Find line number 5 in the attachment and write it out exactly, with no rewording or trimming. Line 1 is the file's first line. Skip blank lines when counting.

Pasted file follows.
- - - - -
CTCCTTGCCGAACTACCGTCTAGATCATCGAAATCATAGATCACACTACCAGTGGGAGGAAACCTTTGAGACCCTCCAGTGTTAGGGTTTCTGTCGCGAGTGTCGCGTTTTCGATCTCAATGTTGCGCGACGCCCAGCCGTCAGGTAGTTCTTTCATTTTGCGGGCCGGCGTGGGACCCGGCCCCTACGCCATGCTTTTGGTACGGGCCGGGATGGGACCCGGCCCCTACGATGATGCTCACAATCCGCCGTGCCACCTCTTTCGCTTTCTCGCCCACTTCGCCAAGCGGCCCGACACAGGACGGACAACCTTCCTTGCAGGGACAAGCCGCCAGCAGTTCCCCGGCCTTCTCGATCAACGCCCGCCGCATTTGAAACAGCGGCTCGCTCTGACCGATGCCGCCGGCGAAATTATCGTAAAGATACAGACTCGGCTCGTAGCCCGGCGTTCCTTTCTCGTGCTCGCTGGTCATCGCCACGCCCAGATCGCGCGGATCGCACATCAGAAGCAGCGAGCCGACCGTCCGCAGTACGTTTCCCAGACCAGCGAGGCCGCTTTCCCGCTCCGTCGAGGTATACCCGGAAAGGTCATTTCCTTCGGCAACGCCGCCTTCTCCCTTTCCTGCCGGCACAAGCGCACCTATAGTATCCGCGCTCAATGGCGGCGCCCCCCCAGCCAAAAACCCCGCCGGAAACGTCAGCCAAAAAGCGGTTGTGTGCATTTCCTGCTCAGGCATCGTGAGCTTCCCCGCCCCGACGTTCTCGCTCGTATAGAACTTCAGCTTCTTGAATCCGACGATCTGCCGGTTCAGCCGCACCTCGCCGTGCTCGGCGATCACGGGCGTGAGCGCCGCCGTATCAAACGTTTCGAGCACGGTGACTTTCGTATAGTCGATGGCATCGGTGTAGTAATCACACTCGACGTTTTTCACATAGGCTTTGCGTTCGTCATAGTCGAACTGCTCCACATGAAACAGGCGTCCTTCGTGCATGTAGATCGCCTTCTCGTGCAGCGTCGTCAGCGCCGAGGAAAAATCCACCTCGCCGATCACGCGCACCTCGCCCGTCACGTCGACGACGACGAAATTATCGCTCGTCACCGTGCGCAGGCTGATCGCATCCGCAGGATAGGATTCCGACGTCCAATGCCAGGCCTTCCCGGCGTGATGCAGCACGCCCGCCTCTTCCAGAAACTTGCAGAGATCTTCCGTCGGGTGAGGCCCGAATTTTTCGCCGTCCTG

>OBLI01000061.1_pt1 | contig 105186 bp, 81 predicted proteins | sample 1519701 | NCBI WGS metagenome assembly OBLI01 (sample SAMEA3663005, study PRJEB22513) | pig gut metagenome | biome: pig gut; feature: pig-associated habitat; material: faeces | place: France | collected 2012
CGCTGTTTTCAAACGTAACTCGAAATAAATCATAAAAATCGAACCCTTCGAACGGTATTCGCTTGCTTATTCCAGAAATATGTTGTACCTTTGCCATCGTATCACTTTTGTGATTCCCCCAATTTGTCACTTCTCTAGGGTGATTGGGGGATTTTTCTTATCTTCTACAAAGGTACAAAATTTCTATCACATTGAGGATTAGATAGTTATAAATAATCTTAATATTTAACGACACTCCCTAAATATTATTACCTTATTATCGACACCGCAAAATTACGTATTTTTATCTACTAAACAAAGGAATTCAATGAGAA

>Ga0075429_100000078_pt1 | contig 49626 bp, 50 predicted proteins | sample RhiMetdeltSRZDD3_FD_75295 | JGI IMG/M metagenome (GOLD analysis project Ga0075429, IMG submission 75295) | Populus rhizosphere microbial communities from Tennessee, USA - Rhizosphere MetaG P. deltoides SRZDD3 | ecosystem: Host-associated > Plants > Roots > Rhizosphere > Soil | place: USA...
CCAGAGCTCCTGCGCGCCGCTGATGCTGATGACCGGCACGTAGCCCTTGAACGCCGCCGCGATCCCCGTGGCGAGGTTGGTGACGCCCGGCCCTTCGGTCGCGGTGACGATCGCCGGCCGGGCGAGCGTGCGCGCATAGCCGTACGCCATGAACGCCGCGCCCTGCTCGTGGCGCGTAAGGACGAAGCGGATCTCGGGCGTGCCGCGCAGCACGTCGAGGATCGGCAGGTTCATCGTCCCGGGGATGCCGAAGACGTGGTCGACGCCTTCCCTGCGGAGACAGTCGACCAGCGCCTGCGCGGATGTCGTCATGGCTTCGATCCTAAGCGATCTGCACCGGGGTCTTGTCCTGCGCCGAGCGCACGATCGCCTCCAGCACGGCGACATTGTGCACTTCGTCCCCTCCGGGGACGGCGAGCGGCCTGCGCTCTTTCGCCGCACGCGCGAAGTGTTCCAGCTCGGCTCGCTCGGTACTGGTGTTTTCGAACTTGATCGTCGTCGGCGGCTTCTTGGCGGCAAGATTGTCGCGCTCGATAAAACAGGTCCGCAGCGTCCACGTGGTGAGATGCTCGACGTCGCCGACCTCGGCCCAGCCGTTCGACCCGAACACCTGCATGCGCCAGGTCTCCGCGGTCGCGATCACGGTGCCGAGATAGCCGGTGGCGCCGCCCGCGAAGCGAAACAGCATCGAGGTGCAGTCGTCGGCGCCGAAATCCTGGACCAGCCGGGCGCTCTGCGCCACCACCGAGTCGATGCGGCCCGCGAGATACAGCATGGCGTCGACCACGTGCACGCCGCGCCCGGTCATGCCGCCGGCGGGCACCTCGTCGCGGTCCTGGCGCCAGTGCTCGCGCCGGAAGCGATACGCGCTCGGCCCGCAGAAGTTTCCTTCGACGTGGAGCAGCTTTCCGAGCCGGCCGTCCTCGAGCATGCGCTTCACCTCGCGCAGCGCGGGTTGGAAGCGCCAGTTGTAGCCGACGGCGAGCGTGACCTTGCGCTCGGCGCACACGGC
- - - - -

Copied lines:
CCAGAGCTCCTGCGCGCCGCTGATGCTGATGACCGGCACGTAGCCCTTGAACGCCGCCGCGATCCCCGTGGCGAGGTTGGTGACGCCCGGCCCTTCGGTCGCGGTGACGATCGCCGGCCGGGCGAGCGTGCGCGCATAGCCGTACGCCATGAACGCCGCGCCCTGCTCGTGGCGCGTAAGGACGAAGCGGATCTCGGGCGTGCCGCGCAGCACGTCGAGGATCGGCAGGTTCATCGTCCCGGGGATGCCGAAGACGTGGTCGACGCCTTCCCTGCGGAGACAGTCGACCAGCGCCTGCGCGGATGTCGTCATGGCTTCGATCCTAAGCGATCTGCACCGGGGTCTTGTCCTGCGCCGAGCGCACGATCGCCTCCAGCACGGCGACATTGTGCACTTCGTCCCCTCCGGGGACGGCGAGCGGCCTGCGCTCTTTCGCCGCACGCGCGAAGTGTTCCAGCTCGGCTCGCTCGGTACTGGTGTTTTCGAACTTGATCGTCGTCGGCGGCTTCTTGGCGGCAAGATTGTCGCGCTCGATAAAACAGGTCCGCAGCGTCCACGTGGTGAGATGCTCGACGTCGCCGACCTCGGCCCAGCCGTTCGACCCGAACACCTGCATGCGCCAGGTCTCCGCGGTCGCGATCACGGTGCCGAGATAGCCGGTGGCGCCGCCCGCGAAGCGAAACAGCATCGAGGTGCAGTCGTCGGCGCCGAAATCCTGGACCAGCCGGGCGCTCTGCGCCACCACCGAGTCGATGCGGCCCGCGAGATACAGCATGGCGTCGACCACGTGCACGCCGCGCCCGGTCATGCCGCCGGCGGGCACCTCGTCGCGGTCCTGGCGCCAGTGCTCGCGCCGGAAGCGATACGCGCTCGGCCCGCAGAAGTTTCCTTCGACGTGGAGCAGCTTTCCGAGCCGGCCGTCCTCGAGCATGCGCTTCACCTCGCGCAGCGCGGGTTGGAAGCGCCAGTTGTAGCCGACGGCGAGCGTGACCTTGCGCTCGGCGCACACGGC